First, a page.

PROVISIONAL WAIVER: WHO IS ELIGIBLE?
On March 4, 2013, the provisional waiver took effect. These changes would allow certain immediate relatives (the spouse, children, or parents of a U.S. citizen) who can demonstrate hardship to a U.S. citizen spouse or parent to receive a provisional waiver of the unlawful presence bars before leaving the United States.
USCIS has identified immediate relatives of U.S. citizens as the class of aliens to consider for this procedural change as defined in section 201(b)(2)(A)(i) of the Act, 8 U.S.C. 1151(b)(2)(A)(i), who must depart from the United States to obtain immigrant visas, and whose U.S. citizen spouse or parent would suffer extreme hardship if the applicant were denied admission to the United States. The term “immediate relative” means the spouse, parent or child (unmarried and under 21 years old) of a U.S. citizen, except that, in the case of a parent, the U.S. citizen son or daughter petitioning for an immigrant visa must be at least 21 years old. Unless an exception applies, the following classes of persons are ineligible for adjustment of status and must consular process: (1) those who entered the United States without inspection by an immigration officer, (2) who came in as crewmen, or (3) who entered the United States on a fiancé visa but did not marry their petitioner. Individuals applying for a waiver must also establish that the grant of the provisional waiver is warranted as a matter of discretion.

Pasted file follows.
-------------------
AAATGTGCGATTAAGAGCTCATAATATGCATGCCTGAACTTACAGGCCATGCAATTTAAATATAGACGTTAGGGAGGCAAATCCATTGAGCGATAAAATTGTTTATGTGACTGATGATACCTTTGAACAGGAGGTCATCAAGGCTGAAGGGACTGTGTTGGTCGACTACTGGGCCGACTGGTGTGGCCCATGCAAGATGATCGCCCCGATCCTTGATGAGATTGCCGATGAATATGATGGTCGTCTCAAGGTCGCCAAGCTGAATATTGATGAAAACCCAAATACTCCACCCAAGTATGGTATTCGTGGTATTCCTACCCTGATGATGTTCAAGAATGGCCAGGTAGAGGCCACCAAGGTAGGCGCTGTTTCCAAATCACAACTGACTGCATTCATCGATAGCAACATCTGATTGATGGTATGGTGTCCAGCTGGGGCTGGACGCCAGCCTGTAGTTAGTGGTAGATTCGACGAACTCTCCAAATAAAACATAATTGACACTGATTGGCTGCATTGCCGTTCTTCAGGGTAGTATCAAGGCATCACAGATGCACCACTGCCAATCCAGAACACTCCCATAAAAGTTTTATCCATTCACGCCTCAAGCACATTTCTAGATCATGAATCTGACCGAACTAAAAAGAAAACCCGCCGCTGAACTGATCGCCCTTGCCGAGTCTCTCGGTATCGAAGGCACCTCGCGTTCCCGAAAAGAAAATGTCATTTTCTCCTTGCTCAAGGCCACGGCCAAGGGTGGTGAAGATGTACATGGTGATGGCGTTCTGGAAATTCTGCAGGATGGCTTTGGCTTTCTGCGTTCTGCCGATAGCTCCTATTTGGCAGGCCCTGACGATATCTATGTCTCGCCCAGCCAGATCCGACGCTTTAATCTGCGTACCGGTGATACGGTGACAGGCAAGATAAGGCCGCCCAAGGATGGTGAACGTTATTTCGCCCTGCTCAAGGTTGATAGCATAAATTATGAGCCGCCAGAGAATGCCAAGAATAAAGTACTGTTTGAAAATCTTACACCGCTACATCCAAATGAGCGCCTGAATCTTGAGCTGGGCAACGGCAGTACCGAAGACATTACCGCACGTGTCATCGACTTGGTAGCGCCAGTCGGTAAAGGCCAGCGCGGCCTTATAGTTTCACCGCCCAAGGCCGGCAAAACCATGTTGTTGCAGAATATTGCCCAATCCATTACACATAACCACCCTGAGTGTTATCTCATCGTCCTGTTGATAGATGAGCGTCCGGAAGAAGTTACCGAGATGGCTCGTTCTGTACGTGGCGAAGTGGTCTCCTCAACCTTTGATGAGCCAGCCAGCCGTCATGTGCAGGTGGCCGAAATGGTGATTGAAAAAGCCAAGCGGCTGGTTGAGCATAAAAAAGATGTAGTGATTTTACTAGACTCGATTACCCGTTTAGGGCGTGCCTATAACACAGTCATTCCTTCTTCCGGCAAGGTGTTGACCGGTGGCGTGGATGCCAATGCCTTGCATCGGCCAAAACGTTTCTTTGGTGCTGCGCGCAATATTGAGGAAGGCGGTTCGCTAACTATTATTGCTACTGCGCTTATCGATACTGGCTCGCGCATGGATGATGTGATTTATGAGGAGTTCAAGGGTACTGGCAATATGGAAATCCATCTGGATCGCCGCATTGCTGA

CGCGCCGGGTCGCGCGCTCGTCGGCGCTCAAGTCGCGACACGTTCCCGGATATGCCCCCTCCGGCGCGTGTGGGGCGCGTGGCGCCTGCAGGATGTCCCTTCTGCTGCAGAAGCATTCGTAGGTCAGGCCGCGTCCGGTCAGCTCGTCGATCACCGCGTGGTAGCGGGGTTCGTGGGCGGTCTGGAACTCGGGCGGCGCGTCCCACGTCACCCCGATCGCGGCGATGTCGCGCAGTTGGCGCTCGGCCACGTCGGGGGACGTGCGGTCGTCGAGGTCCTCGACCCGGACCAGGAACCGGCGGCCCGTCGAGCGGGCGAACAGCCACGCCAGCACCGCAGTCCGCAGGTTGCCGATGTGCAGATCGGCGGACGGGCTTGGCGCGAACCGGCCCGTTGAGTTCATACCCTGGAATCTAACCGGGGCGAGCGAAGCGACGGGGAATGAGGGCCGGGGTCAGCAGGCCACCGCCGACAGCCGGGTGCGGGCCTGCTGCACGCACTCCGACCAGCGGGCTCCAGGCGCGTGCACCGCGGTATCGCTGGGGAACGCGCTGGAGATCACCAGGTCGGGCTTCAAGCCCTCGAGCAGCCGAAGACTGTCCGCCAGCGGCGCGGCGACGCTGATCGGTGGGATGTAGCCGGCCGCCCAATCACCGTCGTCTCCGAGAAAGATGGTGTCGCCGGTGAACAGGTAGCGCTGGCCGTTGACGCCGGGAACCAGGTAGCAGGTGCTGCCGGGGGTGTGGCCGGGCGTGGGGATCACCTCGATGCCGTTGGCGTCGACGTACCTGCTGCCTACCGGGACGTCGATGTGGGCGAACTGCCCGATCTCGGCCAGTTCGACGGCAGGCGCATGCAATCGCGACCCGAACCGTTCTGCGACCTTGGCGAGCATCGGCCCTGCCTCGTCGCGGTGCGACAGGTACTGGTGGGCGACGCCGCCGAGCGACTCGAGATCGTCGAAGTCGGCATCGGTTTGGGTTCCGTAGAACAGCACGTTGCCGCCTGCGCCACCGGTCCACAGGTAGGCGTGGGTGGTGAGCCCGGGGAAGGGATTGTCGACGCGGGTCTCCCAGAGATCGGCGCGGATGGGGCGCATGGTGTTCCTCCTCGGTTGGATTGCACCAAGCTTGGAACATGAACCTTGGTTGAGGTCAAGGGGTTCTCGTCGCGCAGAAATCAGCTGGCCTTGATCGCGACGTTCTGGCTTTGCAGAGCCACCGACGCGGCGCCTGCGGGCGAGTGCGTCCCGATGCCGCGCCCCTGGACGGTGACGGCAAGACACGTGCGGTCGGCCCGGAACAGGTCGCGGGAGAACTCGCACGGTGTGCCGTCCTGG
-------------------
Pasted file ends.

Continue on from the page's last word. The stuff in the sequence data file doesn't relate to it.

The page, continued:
The proposed change would create a more streamlined and efficient process for waiver applicants whose sole inadmissibility ground is unlawful presence, while simultaneously minimizing family separation. If the waiver determination, with respect to unlawful presence, were made in advance of the immigrant visa interview and the applicant otherwise were eligible for the immigrant visa, the consular officer could simply issue the immigrant visa at the time of the visa interview, thus, significantly reducing the processing period consistent with the main thrust of the congress which is to focus on family unification of U.S. citizens and their immediate relatives. Prior to the provisional waiver, immigrant visa applicants can only submit their waivers after their interview at the U.S. Consular Post abroad pursuant to their immigrant visa petition and the waiver take months to adjudicate and If denied, the process takes even longer, posing a threat to the applicant to remain indefinitely in his/ her home country and away from his immediate family in the United States.
While this would be the best time to take advantage of this opportunity and file under the provisional waiver provisions, you are highly encouraged to seek the advice of a knowledgeable and reputable Attorney.
Leon Frommer has been a practicing attorney in the Los Angeles, California area and member of the State Bar of California since 1977. Besides practicing as an attorney, Leon Frommer has also served as an Arbitrator and Mediator in the Los Angeles Courts. He is also a member in good standing of Consumer Attorneys Association of Los Angeles (CAALA) and Public Justice Foundation. He also participates and supports many community and civic organizations the Filipino-America community and member of the Filipino-American Chamber of Commerce of Los Angeles (FACC,LA) and Past President of the LA Pacesetters Lions Club.
The information contained in this article is of a general nature, and not intended to serve as legal advice or carry any guarantee or warranty of success in any particular case. No attorney-client relationship is established with the presentation of this article.
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